In Nepal, women typically work in jobs where telecommuting is not possible, such as in the hospitality sector, and wholesale and retail services. A gender assessment covering all provinces in Nepal found that 28 per cent of men lost their jobs during the lockdown, compared to 41 per cent of women. Gender pay gaps compound the inequality. For every 100 rupees that a man earns in Nepal, a woman takes home only 70 rupees. For women, job losses often mean lower income as well as a reduction in agency and empowerment at home and in society[vi].

Many women may not return to employment because of heavier burdens of unpaid care work, economic slowdowns, lack of access to financing for female entrepreneurs, and domestic violence. In India, the already disproportionate amount of time women spend on family responsibilities increased by nearly 30 per cent. More than 74 per cent of women in Nepal reported an increase in unpaid domestic and care work during the lockdown.[vii]

Gender-based violence intensifies, with little recourse

Gender-based violence has soared in South Asia during the pandemic, as it typically does in crises[viii]. In Nepal, data from the police, National Women’s Commission and rapid gender assessments[ix] have indicated rising intimate partner violence, including marital rape, domestic violence and other forms[x]. Since the first lockdown in March 2020, a total[xi] of 1,669 domestic violence cases and 353 cases of other forms of violence against women have been reported through the 1145 toll-free helpline for survivors.[xii] Survivors were also unable to access timely and quality response services.[xiii]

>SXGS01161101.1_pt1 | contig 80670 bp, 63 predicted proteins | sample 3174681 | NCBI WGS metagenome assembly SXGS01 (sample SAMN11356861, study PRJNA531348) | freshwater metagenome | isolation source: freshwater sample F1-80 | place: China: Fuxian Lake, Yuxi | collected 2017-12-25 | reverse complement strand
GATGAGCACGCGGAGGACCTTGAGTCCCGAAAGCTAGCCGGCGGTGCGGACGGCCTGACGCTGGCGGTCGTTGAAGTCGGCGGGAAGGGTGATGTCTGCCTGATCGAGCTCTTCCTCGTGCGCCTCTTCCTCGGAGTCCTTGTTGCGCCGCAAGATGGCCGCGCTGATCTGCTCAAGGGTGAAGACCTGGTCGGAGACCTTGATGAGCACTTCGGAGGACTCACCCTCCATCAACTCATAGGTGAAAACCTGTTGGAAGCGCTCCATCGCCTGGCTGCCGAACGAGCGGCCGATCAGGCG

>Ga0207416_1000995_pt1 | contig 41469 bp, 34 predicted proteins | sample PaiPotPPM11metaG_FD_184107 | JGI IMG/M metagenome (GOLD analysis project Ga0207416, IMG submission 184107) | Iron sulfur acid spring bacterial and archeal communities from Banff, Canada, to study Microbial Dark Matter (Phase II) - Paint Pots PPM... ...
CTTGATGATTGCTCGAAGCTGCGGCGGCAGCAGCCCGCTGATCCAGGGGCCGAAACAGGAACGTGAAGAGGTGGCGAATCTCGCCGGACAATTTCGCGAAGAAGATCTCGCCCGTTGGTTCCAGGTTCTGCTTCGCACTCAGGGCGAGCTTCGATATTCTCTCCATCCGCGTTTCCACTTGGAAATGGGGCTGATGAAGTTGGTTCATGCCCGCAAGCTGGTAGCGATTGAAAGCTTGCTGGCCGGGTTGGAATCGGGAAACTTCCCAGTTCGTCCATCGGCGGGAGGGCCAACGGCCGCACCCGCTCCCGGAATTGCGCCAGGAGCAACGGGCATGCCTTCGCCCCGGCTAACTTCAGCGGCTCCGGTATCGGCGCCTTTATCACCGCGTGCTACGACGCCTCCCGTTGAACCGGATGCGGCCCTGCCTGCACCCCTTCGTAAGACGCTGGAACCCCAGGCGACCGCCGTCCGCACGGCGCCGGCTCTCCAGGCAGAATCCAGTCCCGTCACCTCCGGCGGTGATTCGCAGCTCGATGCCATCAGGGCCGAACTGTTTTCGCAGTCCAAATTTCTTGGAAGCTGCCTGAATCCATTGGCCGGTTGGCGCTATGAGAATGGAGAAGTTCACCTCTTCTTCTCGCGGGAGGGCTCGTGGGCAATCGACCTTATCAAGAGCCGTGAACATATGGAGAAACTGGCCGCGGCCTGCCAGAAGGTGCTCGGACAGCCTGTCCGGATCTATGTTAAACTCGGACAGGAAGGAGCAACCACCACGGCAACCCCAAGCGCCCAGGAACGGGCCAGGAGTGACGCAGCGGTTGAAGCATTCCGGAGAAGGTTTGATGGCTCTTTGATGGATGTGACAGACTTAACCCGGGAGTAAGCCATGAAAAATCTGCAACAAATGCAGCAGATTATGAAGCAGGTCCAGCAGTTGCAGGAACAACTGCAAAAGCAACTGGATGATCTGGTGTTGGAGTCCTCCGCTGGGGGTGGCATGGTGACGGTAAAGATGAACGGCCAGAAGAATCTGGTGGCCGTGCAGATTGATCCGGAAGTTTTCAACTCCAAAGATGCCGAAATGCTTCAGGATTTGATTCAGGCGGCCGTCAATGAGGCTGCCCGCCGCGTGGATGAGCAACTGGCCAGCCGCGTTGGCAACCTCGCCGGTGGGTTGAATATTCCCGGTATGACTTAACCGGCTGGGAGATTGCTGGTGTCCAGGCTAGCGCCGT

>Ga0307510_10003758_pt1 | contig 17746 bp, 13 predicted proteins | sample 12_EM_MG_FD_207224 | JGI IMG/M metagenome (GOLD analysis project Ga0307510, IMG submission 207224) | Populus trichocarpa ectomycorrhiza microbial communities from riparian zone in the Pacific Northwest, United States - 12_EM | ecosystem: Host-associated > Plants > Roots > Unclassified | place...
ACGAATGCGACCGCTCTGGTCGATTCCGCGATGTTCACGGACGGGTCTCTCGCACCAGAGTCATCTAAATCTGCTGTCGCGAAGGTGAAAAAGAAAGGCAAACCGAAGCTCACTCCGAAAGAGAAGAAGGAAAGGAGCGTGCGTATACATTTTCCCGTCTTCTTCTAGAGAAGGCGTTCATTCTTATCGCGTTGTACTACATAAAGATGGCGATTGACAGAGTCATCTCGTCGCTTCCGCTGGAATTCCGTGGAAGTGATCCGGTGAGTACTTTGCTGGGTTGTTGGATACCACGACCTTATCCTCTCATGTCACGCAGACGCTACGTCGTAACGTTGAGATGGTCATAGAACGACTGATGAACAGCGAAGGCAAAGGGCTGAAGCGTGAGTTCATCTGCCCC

A study by the Women’s Rehabilitation Center (WOREC) Nepal found that 75 per cent of respondents believed that domestic violence could happen during lockdowns, while 64.7 per cent indicated that there is nowhere to go to lodge a complaint.[xiv] A Forum for Women, Law and Development (FWLD) report on the first lockdown found law enforcement personnel emphasizing reconciliation rather than filing complaints of domestic violence, and were reluctant in registering sexual violence cases.[xv] Despite sustained advocacy in Nepal, services to respond to gender-based violence have not been classified as essential.

Both India and Nepal have also seen a sharp spike in other crimes against women and girls, such as child marriage, cyber violence and trafficking.[xvi] In India, around 700 One-Stop-Crisis centres have remained during COVID-19, supporting over 300,000 women facing violence and abuse.[xvii]

Women lead the pandemic response, but overlooked in decision-making

A nurse at Koshish Nepal checks the oxygen level of a person seeking mental health services in their Transit Home. Photo: Courtesy of Sangam Khatri
A nurse at Koshish Nepal checks the oxygen level of a person seeking mental health services in their Transit Home. Photo: Courtesy of Sangam Khatri

Amid many hardships, South Asian women continue the fight against COVID-19 on the front lines as health-care workers, social mobilizers and caregivers. This puts many at a higher risk of infection. More than 66 per cent of Nepal’s health workers are women, who make up 33 per cent of medical doctors and an overwhelming 99 per cent of nursing personnel.[xviii] In India, women make up 47.2 per cent of all health-care workers and almost 89 per cent of nurses and midwives.[xix]